On Sunday morning Bob decided to curtail the walk somewhat by leading up the first likely creek downstream. On the assurance of Snow and another authority that “once above the cliff line the plateau beyond is as flat as a table” Lyndsey was encouraged to continue. The creek turned into a chimney and the view from the top was spectacular both down the valley and over the “plateau”. In fact the “plateau” was not quite as flat as had been described - as far as the eye could see it was dissected by deep ravines and canyons which seemed to follow no set drainage pattern. As a second boost to our morale Bob promptly led off along a ridge which ended abruptly on the brink of a cliff line. After playing mountain goats for several hours we reached a ridge which looked very promising. Poor Bob was rather dismayed when he realised that the beautiful deep valley to the west which he was admiring was Annie Rowan's Creek, and it now seemed that the odds were in favour of it developing into a four day trip. We walked this dry and uninteresting ridge until we reached a swamp at an opportune time for lunch. Heather, Snow, George and myself took the rearguard that afternoon and soon dropped well behind owing to Snow and George insisting on leading off down side spurs, and their peculiar habit of stopping every now and. again to eat waratah seeds. The Mount Cameron track was located after much wandering along the ridge and we overhauled the main party at dusk.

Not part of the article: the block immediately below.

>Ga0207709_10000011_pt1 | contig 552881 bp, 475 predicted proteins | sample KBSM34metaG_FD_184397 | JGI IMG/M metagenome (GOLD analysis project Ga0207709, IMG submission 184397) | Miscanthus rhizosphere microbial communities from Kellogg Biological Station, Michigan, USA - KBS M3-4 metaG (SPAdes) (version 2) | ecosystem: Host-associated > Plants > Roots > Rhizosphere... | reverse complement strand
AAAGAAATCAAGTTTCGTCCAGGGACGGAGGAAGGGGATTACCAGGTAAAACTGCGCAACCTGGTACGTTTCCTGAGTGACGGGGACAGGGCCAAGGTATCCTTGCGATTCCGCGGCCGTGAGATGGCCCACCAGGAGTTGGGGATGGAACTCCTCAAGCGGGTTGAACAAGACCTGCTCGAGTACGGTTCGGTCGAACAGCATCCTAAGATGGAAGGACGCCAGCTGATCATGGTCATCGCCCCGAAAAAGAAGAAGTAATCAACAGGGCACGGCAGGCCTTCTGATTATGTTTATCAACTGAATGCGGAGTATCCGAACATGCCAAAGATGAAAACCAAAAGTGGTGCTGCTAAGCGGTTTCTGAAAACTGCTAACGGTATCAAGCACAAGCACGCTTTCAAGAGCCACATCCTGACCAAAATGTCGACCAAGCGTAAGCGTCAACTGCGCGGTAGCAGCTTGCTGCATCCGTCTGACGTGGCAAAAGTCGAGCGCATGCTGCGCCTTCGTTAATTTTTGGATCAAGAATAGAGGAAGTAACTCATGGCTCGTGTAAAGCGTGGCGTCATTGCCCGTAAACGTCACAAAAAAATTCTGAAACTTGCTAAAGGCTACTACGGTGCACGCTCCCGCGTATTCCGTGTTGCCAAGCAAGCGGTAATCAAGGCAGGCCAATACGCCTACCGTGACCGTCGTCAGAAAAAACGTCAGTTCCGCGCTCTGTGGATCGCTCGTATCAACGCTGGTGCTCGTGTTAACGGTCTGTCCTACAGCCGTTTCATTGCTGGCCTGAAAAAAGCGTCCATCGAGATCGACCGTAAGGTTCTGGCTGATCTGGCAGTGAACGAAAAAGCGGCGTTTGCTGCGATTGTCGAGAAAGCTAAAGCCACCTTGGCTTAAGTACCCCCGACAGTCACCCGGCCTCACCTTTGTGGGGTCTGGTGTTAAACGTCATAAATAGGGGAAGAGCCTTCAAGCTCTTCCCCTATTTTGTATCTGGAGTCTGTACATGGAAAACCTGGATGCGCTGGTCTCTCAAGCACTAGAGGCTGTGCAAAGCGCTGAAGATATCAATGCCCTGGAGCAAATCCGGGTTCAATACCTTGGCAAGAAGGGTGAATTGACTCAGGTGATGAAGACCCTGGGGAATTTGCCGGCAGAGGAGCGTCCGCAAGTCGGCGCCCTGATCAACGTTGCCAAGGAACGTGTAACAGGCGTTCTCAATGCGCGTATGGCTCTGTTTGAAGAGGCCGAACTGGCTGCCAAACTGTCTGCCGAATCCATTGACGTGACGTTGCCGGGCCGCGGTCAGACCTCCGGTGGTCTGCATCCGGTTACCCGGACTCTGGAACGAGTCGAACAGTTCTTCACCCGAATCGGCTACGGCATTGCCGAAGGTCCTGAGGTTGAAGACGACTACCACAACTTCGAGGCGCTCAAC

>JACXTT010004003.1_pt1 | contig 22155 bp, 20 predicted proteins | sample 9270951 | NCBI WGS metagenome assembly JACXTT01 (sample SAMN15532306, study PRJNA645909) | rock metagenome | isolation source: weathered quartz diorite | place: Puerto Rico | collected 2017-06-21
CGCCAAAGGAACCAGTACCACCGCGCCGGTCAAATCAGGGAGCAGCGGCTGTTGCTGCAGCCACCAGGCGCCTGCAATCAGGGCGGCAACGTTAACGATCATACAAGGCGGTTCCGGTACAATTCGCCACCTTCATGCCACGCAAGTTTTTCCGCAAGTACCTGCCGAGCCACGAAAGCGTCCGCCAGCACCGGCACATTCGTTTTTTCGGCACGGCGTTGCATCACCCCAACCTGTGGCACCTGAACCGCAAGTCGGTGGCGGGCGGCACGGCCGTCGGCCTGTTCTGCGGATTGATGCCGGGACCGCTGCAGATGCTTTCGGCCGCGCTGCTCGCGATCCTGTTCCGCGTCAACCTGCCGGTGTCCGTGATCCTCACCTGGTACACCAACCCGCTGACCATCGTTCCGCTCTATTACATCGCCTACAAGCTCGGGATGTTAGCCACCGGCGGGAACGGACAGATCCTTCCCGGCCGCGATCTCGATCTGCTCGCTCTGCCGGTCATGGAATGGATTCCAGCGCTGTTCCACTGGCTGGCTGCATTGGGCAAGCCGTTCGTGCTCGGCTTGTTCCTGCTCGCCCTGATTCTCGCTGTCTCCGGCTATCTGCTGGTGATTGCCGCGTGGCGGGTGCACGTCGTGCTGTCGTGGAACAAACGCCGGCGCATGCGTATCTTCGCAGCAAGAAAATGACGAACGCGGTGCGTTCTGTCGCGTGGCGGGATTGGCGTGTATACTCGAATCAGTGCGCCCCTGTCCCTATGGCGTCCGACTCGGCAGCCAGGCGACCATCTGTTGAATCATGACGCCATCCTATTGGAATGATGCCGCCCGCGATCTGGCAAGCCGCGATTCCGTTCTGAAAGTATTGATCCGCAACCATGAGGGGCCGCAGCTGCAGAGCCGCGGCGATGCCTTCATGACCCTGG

The campsite was in a shallow saddle well sheltered and with no chance of anyone drowning as there was no water within a mile. Rona and Dot devoured their leg of mutton - I do not say devoured without justification. Their method, which is rather unique, consists of ramming a stake through a pre-cooked leg and throwing it in the fire until it gets hot or you get impatient. Having removed it from the fire it is held by the stake and the thin end of the leg and revolved until a section appears which looks hot enough, smells alright, or can be torn apart without the nose obstructing the work of devouring it. It is passed from one to the other and heated as frequently as required. Another innovation was a Mellah making competition which for coagulation was won by Gwen Seach and for flavour by Heather. In order to get a flying start the following morning we rolled in rather early.